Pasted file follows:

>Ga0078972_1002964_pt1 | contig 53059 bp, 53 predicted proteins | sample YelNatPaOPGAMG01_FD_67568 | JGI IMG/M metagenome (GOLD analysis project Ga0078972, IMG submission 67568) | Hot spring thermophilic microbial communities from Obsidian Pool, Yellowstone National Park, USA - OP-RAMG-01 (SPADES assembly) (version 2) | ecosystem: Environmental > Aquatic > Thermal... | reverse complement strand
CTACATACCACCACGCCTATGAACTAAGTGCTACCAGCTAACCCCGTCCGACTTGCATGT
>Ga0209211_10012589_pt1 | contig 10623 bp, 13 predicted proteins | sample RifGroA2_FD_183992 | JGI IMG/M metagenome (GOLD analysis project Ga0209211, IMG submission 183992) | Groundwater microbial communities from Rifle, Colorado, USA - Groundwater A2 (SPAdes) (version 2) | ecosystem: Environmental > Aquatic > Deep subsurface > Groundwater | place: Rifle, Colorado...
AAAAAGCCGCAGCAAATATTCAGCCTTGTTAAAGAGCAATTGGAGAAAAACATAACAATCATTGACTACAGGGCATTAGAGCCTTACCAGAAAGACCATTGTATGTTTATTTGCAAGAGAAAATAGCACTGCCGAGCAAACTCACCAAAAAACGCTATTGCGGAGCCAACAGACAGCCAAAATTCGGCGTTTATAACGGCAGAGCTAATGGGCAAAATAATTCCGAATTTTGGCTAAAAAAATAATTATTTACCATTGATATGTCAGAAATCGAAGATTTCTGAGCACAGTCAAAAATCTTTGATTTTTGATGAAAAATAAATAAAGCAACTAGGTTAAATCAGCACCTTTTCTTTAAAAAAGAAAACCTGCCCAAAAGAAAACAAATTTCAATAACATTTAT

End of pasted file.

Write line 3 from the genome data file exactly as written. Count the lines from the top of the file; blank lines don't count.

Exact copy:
>Ga0209211_10012589_pt1 | contig 10623 bp, 13 predicted proteins | sample RifGroA2_FD_183992 | JGI IMG/M metagenome (GOLD analysis project Ga0209211, IMG submission 183992) | Groundwater microbial communities from Rifle, Colorado, USA - Groundwater A2 (SPAdes) (version 2) | ecosystem: Environmental > Aquatic > Deep subsurface > Groundwater | place: Rifle, Colorado...